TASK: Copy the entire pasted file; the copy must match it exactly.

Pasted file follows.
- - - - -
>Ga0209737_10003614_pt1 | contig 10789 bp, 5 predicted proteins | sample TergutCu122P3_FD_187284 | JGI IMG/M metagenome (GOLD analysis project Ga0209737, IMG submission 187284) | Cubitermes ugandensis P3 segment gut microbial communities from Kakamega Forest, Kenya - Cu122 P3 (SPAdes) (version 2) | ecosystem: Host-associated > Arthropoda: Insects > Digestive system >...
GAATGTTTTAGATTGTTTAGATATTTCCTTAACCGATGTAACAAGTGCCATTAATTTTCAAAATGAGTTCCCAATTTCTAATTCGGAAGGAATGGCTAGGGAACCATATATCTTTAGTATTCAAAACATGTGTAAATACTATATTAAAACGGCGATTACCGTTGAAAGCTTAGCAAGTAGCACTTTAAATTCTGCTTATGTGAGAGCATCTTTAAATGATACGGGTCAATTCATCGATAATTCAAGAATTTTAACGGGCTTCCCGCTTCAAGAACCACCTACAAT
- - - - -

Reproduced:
>Ga0209737_10003614_pt1 | contig 10789 bp, 5 predicted proteins | sample TergutCu122P3_FD_187284 | JGI IMG/M metagenome (GOLD analysis project Ga0209737, IMG submission 187284) | Cubitermes ugandensis P3 segment gut microbial communities from Kakamega Forest, Kenya - Cu122 P3 (SPAdes) (version 2) | ecosystem: Host-associated > Arthropoda: Insects > Digestive system >...
GAATGTTTTAGATTGTTTAGATATTTCCTTAACCGATGTAACAAGTGCCATTAATTTTCAAAATGAGTTCCCAATTTCTAATTCGGAAGGAATGGCTAGGGAACCATATATCTTTAGTATTCAAAACATGTGTAAATACTATATTAAAACGGCGATTACCGTTGAAAGCTTAGCAAGTAGCACTTTAAATTCTGCTTATGTGAGAGCATCTTTAAATGATACGGGTCAATTCATCGATAATTCAAGAATTTTAACGGGCTTCCCGCTTCAAGAACCACCTACAAT